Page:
Sunday, September 21, 2008

Major Venues and Infrastructure...

A picture taken on the upper level of a Metrol...Image via WikipediaLast night my wife and I attended a concert at the USANA amphitheater which was the first time I have ever been to this venue. The facility is located just northwest of 5600 West and 5400 South. This facility is the perfect example of what happens when politicians start seeing dollar signs from "economic impacts".

However, what those economic impacts do not say is how much a facility like this is taxing on the infrastructure of the area. I am not saying I am opposed to such facilities but when you build it out in the middle of nowhere in an area that does not have the infrastructure to support it you are asking for traffic nightmares. While there is bus service nearby on 5400 South, it stops running at 6:00pm at night and does little to help deal with the crowds at a concert like this.

To put this in perspective, a couple of years ago we attended a concert at the facility formerly know as the Delta Center. In this case we had the option of taking TRAX and did use it. Despite there being about three times as many people as compared to last night, we were in our apartment in 45 minutes from leaving. Last night we were still stuck in our parking spot 60 minutes after the concert ended.

So what was the difference? The Area in downtown was built in a central location, within easy access to transit while the USANA amphitheater is located away from major highways without transit support.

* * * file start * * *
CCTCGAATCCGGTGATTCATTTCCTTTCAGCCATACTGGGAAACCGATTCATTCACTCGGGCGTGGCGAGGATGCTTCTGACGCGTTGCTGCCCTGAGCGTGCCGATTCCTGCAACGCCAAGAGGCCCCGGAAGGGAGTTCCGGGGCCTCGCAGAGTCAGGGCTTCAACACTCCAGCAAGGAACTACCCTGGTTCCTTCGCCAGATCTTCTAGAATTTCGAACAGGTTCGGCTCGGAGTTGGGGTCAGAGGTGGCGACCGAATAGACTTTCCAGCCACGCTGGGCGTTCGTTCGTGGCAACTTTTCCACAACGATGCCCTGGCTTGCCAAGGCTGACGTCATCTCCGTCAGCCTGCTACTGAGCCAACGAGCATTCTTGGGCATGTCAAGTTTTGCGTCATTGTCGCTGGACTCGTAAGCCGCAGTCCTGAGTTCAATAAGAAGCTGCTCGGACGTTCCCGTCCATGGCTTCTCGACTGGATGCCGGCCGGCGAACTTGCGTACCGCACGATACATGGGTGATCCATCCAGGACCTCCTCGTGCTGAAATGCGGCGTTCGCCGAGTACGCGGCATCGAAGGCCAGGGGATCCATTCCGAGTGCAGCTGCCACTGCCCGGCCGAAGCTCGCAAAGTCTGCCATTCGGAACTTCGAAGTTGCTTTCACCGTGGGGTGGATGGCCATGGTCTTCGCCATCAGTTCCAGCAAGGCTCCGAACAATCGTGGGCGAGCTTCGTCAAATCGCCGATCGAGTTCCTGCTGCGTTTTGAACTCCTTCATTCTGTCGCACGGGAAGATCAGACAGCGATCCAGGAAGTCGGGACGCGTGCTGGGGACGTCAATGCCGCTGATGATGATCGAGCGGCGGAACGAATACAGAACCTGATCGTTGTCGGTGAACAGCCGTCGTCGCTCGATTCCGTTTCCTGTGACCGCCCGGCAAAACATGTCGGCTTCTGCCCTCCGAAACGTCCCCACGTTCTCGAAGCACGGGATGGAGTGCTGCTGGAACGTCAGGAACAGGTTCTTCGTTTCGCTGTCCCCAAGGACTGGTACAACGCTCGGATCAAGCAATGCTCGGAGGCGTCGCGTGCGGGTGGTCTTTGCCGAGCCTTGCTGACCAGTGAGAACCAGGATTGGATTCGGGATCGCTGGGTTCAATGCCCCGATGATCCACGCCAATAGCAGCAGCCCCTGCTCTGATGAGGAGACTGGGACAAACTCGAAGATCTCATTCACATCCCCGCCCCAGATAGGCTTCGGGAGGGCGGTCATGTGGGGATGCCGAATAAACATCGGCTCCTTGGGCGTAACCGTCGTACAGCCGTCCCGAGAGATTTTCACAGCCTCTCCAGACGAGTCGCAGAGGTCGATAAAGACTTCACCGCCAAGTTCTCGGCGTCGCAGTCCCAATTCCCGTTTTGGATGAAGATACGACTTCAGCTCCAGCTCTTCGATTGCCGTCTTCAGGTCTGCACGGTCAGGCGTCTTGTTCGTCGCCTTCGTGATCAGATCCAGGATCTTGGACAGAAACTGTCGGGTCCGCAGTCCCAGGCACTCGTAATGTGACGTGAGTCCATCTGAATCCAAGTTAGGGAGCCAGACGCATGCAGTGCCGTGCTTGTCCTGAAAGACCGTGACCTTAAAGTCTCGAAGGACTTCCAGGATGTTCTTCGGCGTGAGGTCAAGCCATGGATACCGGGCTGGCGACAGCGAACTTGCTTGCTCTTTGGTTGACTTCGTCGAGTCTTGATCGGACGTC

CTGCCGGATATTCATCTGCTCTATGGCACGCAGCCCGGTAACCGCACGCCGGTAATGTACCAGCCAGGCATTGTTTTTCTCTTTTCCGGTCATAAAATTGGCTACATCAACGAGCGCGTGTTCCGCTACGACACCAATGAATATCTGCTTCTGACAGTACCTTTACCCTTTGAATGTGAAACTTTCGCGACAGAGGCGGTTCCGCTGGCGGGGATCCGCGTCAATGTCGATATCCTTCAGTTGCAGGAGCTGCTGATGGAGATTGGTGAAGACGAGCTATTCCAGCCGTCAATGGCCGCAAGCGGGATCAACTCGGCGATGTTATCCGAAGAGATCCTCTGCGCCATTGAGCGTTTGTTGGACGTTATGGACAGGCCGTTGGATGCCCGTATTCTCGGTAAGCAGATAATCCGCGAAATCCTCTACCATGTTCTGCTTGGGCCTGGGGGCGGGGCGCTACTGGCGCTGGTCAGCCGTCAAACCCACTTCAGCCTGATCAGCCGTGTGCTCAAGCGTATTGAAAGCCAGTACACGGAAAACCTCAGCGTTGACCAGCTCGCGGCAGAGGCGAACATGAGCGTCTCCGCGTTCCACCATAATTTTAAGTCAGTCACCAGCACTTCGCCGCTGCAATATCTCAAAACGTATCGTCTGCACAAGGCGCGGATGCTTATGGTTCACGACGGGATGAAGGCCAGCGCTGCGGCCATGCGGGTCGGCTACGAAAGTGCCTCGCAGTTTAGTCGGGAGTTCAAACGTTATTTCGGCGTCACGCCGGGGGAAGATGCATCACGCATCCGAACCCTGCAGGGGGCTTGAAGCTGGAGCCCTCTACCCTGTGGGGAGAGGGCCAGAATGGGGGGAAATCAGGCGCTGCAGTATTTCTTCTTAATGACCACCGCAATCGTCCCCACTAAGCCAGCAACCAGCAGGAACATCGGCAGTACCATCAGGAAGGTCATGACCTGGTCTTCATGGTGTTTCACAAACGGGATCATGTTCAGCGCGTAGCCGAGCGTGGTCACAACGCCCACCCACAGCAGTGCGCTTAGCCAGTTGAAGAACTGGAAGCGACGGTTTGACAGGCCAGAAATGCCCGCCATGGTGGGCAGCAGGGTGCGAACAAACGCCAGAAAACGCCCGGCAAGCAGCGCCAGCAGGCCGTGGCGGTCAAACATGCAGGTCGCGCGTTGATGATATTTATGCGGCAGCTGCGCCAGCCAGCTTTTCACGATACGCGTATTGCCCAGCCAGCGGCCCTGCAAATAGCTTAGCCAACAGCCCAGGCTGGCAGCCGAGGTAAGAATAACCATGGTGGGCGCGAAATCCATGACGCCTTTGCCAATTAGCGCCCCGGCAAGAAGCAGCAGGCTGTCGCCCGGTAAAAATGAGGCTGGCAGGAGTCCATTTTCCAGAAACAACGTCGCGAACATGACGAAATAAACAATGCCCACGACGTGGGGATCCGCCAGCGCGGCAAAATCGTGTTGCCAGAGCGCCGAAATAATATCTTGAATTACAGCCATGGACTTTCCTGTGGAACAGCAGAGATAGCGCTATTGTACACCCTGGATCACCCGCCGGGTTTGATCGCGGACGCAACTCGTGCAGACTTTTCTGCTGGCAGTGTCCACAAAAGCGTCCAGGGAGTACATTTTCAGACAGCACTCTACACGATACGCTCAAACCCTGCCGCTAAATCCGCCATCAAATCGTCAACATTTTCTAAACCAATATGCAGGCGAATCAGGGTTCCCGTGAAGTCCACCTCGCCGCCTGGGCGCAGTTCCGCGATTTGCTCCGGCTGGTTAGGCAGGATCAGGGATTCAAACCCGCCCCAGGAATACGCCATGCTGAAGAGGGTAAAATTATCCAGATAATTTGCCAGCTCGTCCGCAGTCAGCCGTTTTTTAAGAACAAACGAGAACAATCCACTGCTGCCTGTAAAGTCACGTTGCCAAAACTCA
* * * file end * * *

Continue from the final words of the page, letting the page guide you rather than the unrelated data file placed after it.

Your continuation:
Lets use race tracks as another example. Race tracks are often built out in the middle of nowhere mainly because of NIMBYism and the presence of cheap land. The Atlanta Motor Speedway south of Atlanta is a perfect example. When I worked in the NASCAR world the old joke about Altanta was that while you were driving to the race you would encounter people still trying to get out of the track from the previous race (the races were six months apart). Once again you had no transit access mostly two lanes roads to access the track.

Now compare Atlanta to the releatively new California Speedway (or Autoclub Speedway as it is now known). This race track has direct access to a Metrolink Commuter train route plus two major interstates. Approxametly 10 to 20% of the people arrive via Metrolink to watch the races giving race attendies an alternative to battling Southern California traffic.

It is important that entertainment facilites be located in areas were the transporation infrastructure is in place and not just were a vacant piece of ground happens to be. When looking at the economic benefits of these facilites we also need to look at how easy people are going to access it and make sure there is alternatives to driving directly to it.

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